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  #1   ^
Old Mon, Aug-06-18, 00:17
Grav Grav is offline
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Default How NZ's newfound love of fat is changing the colour of cattle

https://www.newshub.co.nz/home/rura...-of-cattle.html

TLDR: Kiwi consumers smarter than Kiwi scientists when it comes to saturated fat

Quote:
The colour of New Zealand's cattle herds is changing, and it's all because of fat.

Fawn-coloured Jersey cows produce more fat in their milk than black and white Holstein Friesians, and farmers are getting paid more for fat because consumers no longer believe it's so bad.

Farming experts expect that to result in Jerseys taking over the bloodline.

"All cows produce fat in their milk, but Jerseys do produce more - that's what they're renowned for," says Alison Gibb, the president of Jersey NZ.

Ms Gibb been farming Jerseys since they were last in vogue, roughly 40 years ago.

"This is a very wet farm, so of course they are a lighter footprint on this soil type," she says. "They're a curious, friendly animal and they produce well."

Then came the 1950s and 1960s, when saturated fat was established as an enemy of public health. Consumers didn't want fat in their milk and farmers were paid more for protein.

Now consumers want fat again, on the back of recent trends such as the paleo diet - and dairy companies are responding.

Eight years ago fat was worth 30 percent of the payout. Now it's double that, and industry experts predict that the trend will continue.

Professor Keith Woodford says there'll be a gradual transition of farmers choosing to introduce more Jersey into their bloodlines.

"The colours of the cows are likely to change - it'll occur slowly."

Professor Woodford says farmers won't get the full price signals for another one to two years, but they'll see the trend and will need to make a decision as to what bull to use. From then, it'll be nearly three years before the colour change comes through into the milking herd.

This trend is all down to the consumer.

"Consumers have said rightly or wrongly that butter's back in favour, so the price of butter is at an all-time record," Professor Woodford says.

But health experts say consumers are wrong, and not all fat is good.

"Butter is pure, unadulterated saturated fat - and saturated fat is the main cause of heart disease," Rodney Jackson says.

The University of Auckland health science professor believes the fat fad won't last.

"The whole high-fat, low-carb dietary fad is moving away from the bad fats," Professor Jackson says. "Bad fats" are saturated fat - such as butter, cream and coconut oil.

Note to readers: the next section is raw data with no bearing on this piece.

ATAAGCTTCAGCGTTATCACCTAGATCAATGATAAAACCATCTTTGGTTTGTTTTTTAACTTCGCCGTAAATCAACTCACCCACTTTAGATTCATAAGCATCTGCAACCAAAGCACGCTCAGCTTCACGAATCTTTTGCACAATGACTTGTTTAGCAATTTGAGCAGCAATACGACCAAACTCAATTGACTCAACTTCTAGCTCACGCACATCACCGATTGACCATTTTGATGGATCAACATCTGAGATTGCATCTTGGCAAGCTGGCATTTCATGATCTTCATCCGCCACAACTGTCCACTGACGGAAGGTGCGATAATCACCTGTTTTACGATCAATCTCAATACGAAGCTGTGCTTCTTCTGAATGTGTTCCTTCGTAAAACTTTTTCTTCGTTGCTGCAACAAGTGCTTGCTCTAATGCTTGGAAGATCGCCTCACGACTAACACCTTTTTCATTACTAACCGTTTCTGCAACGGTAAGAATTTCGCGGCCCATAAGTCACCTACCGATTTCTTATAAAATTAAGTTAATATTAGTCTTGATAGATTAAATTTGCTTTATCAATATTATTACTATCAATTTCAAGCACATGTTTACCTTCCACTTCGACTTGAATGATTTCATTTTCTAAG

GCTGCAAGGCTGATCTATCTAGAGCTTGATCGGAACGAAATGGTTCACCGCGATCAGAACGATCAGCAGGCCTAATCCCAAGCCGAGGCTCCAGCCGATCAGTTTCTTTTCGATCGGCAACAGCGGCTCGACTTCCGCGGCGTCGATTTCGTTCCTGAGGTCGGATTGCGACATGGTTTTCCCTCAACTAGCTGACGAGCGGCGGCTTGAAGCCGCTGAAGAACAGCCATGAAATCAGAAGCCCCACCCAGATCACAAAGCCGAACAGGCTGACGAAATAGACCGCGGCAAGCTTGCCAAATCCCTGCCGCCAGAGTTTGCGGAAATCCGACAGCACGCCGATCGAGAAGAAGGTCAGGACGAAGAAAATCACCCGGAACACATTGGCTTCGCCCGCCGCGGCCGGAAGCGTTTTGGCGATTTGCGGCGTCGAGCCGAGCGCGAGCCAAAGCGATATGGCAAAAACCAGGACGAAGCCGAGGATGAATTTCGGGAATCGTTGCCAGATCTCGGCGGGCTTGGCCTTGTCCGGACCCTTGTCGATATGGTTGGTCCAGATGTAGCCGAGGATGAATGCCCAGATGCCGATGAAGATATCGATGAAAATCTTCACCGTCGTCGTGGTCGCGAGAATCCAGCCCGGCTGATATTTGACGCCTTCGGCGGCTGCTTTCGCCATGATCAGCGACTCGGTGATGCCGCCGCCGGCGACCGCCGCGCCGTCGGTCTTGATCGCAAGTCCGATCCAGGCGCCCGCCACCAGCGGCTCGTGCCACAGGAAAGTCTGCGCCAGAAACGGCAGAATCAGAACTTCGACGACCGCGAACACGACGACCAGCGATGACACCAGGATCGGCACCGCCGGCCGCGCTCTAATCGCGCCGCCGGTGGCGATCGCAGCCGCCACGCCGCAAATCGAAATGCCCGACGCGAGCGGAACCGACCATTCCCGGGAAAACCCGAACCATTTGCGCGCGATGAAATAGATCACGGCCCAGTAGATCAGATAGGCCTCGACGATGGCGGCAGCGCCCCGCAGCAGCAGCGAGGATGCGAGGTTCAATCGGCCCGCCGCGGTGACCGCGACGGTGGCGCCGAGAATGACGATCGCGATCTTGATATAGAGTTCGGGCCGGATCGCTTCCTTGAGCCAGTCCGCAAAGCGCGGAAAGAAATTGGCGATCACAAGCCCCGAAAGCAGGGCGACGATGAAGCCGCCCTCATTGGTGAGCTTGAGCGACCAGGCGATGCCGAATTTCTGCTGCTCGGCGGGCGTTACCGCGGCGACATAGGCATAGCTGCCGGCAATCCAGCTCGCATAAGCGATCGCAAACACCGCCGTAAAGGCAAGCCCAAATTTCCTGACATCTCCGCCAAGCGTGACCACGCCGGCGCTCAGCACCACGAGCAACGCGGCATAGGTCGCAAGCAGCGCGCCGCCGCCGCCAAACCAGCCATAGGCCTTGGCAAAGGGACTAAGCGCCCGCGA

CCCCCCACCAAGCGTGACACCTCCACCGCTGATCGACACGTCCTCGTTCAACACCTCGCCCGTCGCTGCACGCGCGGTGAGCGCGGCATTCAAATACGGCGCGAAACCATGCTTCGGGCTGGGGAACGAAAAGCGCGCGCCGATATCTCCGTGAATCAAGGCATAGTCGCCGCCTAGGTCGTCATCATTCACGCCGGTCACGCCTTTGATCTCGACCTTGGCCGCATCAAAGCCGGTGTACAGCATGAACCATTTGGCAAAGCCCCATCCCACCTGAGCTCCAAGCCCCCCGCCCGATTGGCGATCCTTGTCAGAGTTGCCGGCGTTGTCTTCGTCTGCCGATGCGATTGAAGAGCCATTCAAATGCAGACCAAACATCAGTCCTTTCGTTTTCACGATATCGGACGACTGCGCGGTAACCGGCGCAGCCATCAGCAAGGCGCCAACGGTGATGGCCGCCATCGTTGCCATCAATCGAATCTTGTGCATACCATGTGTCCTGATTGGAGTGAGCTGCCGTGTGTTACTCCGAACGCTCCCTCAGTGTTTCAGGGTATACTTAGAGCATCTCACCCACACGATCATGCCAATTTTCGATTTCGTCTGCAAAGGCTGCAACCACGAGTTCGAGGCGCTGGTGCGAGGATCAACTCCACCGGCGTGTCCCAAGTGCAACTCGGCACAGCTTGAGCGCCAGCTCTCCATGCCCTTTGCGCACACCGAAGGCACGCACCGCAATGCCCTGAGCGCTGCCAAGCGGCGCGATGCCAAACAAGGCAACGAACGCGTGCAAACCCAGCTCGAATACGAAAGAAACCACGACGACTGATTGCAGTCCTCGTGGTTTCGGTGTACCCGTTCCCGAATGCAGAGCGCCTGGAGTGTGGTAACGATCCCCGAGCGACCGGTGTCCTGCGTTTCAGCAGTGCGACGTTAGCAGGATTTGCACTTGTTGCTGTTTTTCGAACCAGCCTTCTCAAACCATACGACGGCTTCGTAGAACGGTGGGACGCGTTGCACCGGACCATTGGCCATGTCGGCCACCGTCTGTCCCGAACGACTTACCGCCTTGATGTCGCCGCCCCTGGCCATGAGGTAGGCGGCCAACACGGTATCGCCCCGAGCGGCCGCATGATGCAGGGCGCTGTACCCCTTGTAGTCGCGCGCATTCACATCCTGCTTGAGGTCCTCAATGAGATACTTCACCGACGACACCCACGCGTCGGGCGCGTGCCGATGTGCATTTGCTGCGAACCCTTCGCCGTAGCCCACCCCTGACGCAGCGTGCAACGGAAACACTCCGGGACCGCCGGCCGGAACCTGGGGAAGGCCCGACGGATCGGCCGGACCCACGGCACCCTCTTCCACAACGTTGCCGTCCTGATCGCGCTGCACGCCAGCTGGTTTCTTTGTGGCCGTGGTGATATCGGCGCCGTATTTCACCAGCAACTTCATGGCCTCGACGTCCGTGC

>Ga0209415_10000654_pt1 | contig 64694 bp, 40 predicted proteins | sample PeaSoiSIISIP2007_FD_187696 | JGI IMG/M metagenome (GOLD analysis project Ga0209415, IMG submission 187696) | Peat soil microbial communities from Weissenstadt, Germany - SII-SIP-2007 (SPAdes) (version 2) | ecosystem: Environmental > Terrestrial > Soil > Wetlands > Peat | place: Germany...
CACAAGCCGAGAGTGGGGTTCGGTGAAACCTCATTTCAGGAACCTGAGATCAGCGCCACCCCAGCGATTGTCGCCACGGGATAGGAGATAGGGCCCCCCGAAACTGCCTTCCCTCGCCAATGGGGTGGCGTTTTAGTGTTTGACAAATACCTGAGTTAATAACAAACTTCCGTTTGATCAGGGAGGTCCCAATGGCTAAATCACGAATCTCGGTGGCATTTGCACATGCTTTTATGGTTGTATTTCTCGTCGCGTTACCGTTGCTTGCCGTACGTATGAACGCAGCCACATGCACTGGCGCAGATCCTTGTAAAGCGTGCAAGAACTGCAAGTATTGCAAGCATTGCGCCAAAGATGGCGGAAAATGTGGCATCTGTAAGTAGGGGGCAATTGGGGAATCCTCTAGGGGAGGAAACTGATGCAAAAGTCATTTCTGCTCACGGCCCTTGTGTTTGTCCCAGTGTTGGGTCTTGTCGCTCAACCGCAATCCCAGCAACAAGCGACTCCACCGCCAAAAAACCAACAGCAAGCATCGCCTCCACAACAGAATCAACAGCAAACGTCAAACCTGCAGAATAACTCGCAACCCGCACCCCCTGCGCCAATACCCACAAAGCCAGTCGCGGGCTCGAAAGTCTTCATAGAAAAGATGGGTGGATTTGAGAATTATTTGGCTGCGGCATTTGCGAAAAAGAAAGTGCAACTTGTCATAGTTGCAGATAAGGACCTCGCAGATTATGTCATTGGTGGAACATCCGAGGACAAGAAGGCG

But whether they're right or wrong, consumers drive the market - and as long as fat's in fashion, so too is the brown cow.
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  #2   ^
Old Mon, Aug-06-18, 00:31
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Meme#1 Meme#1 is offline
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Default

That sounds great!!
Nice to read this, we're making progress then.
More yummy butter and cream for all of us
Soon low-fat milk will be banished from the stores and only fed to
hogs as was it's use before they convinced humans to consume it...
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  #3   ^
Old Mon, Aug-06-18, 05:24
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Ms Arielle Ms Arielle is online now
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Love Jerseys!!! They are a small fawn colored cow with the cutest face....and the milk with the highest milk fat.

Jerseys are an A2 producer too as I remember.

IMO this fad will not die out......
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  #4   ^
Old Mon, Aug-06-18, 08:44
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Now if they could just get more whole fat/no sugar yogurt in the stores, other than in the big tub. I wouldn't mind some flavored stuff with stevia or something too. That Triple Zero stuff has the weirdest mouth feel, and too sweet. I choke it down sometimes just for a quick protein fix, or mix it with kefir but it's still not good.

Quote:
A2 mutated into A1 in certain breeds thousands of years ago; it is A1 that is found in milk from Holsteins and other high-producing western milk cows, while A2 predominates in Jersey, Guernsey and most Asian and African breeds.https://highlawnfarm.com/our-products/health-benefits/


I've just been starting to see A2 milk in a regional store. I don't drink milk anymore but I bought some A2 whey protein, and the flavor seemed reminiscent of milk I remembered in my childhood. I remember seeing more "brown cows" on the farms back then.
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  #5   ^
Old Mon, Aug-06-18, 09:02
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BillyHW BillyHW is online now
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OMG that Professor Jackson is just so precious!
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  #6   ^
Old Mon, Aug-06-18, 13:44
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Quote:
Originally Posted by BillyHW
OMG that Professor Jackson is just so precious!

Bless his heart.
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  #7   ^
Old Mon, Aug-06-18, 16:40
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Ms Arielle Ms Arielle is online now
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Quote:
Originally Posted by JLx
Now if they could just get more whole fat/no sugar yogurt in the stores, other than in the big tub. I wouldn't mind some flavored stuff with stevia or something too. That Triple Zero stuff has the weirdest mouth feel, and too sweet. I choke it down sometimes just for a quick protein fix, or mix it with kefir but it's still not good.